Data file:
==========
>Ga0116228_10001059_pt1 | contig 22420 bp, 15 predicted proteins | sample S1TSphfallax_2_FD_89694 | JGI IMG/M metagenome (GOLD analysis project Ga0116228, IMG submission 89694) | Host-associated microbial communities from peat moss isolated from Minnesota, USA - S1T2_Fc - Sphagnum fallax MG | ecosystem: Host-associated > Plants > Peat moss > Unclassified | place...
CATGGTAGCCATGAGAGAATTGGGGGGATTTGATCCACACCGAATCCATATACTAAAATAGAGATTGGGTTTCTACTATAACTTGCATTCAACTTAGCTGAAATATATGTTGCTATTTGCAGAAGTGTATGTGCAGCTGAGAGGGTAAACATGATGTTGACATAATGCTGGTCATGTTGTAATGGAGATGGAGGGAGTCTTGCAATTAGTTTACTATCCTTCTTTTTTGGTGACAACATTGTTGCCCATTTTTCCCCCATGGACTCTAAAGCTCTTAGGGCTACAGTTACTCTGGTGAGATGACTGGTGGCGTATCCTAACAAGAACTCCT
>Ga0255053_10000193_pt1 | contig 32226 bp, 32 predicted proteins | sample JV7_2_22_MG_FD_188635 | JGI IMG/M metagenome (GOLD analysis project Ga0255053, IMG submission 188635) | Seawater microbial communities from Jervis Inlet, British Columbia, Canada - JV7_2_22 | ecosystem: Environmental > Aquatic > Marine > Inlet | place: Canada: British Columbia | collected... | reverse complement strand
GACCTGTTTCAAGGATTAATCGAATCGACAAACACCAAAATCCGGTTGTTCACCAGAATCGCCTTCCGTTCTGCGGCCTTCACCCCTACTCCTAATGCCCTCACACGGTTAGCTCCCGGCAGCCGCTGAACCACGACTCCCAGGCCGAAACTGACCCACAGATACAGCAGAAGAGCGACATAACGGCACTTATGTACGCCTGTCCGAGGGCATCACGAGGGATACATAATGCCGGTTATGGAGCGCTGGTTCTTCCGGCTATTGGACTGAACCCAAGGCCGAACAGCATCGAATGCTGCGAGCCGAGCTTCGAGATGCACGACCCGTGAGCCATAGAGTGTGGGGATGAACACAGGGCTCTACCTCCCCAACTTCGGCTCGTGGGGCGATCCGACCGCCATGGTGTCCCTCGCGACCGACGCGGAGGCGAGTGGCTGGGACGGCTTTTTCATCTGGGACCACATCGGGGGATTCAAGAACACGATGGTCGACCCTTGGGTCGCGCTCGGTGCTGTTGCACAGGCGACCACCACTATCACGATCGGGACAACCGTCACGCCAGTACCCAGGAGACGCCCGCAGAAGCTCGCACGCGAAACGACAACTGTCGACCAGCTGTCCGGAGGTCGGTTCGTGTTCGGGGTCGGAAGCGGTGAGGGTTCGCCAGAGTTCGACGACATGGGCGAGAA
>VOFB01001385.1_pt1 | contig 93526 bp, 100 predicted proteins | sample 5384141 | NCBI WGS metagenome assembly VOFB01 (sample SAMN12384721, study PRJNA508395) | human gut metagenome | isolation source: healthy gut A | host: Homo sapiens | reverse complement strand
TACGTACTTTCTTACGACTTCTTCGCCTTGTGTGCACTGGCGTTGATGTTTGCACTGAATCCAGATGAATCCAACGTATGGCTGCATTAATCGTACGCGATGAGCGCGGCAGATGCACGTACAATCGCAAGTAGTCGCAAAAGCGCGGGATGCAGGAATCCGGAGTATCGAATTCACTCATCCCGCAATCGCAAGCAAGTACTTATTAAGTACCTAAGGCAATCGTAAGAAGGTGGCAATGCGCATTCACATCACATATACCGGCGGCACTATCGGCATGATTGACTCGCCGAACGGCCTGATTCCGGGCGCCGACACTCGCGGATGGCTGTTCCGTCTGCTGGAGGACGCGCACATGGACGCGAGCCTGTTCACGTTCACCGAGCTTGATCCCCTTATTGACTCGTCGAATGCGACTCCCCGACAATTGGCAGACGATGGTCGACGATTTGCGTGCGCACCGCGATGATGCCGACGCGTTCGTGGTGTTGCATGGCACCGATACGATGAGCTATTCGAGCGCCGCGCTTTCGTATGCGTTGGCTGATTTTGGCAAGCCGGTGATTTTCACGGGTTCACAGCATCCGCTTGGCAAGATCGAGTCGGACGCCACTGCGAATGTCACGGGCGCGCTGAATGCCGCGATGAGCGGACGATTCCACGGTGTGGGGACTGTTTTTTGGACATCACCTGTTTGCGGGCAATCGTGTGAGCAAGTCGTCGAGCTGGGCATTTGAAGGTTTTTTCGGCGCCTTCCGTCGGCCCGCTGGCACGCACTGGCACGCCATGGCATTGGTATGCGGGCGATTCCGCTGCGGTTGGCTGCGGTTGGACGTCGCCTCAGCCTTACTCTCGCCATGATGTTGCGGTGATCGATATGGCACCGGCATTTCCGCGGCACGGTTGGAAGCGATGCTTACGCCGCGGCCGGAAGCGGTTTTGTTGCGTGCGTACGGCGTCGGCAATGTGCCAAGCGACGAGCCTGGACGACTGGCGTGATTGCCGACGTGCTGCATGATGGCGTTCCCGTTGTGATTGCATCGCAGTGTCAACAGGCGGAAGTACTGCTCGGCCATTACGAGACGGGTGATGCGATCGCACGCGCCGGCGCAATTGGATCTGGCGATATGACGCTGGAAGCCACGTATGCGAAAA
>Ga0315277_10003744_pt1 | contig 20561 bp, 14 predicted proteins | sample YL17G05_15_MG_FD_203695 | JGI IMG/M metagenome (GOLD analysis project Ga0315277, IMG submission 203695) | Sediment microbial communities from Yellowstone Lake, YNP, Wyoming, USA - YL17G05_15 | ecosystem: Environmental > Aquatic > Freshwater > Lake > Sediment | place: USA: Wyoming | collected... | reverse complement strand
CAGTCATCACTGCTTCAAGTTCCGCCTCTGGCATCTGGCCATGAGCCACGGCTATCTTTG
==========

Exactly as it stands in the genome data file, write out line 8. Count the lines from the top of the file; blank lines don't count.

CAGTCATCACTGCTTCAAGTTCCGCCTCTGGCATCTGGCCATGAGCCACGGCTATCTTTG